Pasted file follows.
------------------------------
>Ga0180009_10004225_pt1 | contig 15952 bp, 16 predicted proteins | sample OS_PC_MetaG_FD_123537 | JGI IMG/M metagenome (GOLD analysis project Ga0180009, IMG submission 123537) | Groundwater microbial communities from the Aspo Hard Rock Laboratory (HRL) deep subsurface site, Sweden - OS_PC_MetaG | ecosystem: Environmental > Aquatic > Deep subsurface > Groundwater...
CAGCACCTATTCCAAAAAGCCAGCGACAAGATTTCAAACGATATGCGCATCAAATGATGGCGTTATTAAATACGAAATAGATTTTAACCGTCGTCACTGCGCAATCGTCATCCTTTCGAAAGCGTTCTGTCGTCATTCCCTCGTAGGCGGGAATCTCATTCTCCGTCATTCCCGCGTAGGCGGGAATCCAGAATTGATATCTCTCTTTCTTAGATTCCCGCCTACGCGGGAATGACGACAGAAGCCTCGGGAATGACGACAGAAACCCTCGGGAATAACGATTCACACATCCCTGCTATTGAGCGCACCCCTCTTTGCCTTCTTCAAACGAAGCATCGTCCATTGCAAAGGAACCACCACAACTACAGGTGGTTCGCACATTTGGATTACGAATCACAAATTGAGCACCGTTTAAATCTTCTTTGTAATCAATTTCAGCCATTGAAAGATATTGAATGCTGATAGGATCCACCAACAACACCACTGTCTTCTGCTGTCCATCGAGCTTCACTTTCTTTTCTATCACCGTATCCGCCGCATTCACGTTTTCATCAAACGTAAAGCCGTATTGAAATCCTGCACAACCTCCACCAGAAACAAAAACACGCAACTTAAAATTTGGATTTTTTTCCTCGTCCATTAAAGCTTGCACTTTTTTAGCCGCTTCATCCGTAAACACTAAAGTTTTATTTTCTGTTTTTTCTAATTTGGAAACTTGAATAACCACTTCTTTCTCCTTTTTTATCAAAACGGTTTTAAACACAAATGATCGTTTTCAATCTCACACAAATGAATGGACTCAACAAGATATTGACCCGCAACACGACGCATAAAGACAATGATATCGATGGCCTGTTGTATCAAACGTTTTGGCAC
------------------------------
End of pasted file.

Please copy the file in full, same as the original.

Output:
>Ga0180009_10004225_pt1 | contig 15952 bp, 16 predicted proteins | sample OS_PC_MetaG_FD_123537 | JGI IMG/M metagenome (GOLD analysis project Ga0180009, IMG submission 123537) | Groundwater microbial communities from the Aspo Hard Rock Laboratory (HRL) deep subsurface site, Sweden - OS_PC_MetaG | ecosystem: Environmental > Aquatic > Deep subsurface > Groundwater...
CAGCACCTATTCCAAAAAGCCAGCGACAAGATTTCAAACGATATGCGCATCAAATGATGGCGTTATTAAATACGAAATAGATTTTAACCGTCGTCACTGCGCAATCGTCATCCTTTCGAAAGCGTTCTGTCGTCATTCCCTCGTAGGCGGGAATCTCATTCTCCGTCATTCCCGCGTAGGCGGGAATCCAGAATTGATATCTCTCTTTCTTAGATTCCCGCCTACGCGGGAATGACGACAGAAGCCTCGGGAATGACGACAGAAACCCTCGGGAATAACGATTCACACATCCCTGCTATTGAGCGCACCCCTCTTTGCCTTCTTCAAACGAAGCATCGTCCATTGCAAAGGAACCACCACAACTACAGGTGGTTCGCACATTTGGATTACGAATCACAAATTGAGCACCGTTTAAATCTTCTTTGTAATCAATTTCAGCCATTGAAAGATATTGAATGCTGATAGGATCCACCAACAACACCACTGTCTTCTGCTGTCCATCGAGCTTCACTTTCTTTTCTATCACCGTATCCGCCGCATTCACGTTTTCATCAAACGTAAAGCCGTATTGAAATCCTGCACAACCTCCACCAGAAACAAAAACACGCAACTTAAAATTTGGATTTTTTTCCTCGTCCATTAAAGCTTGCACTTTTTTAGCCGCTTCATCCGTAAACACTAAAGTTTTATTTTCTGTTTTTTCTAATTTGGAAACTTGAATAACCACTTCTTTCTCCTTTTTTATCAAAACGGTTTTAAACACAAATGATCGTTTTCAATCTCACACAAATGAATGGACTCAACAAGATATTGACCCGCAACACGACGCATAAAGACAATGATATCGATGGCCTGTTGTATCAAACGTTTTGGCAC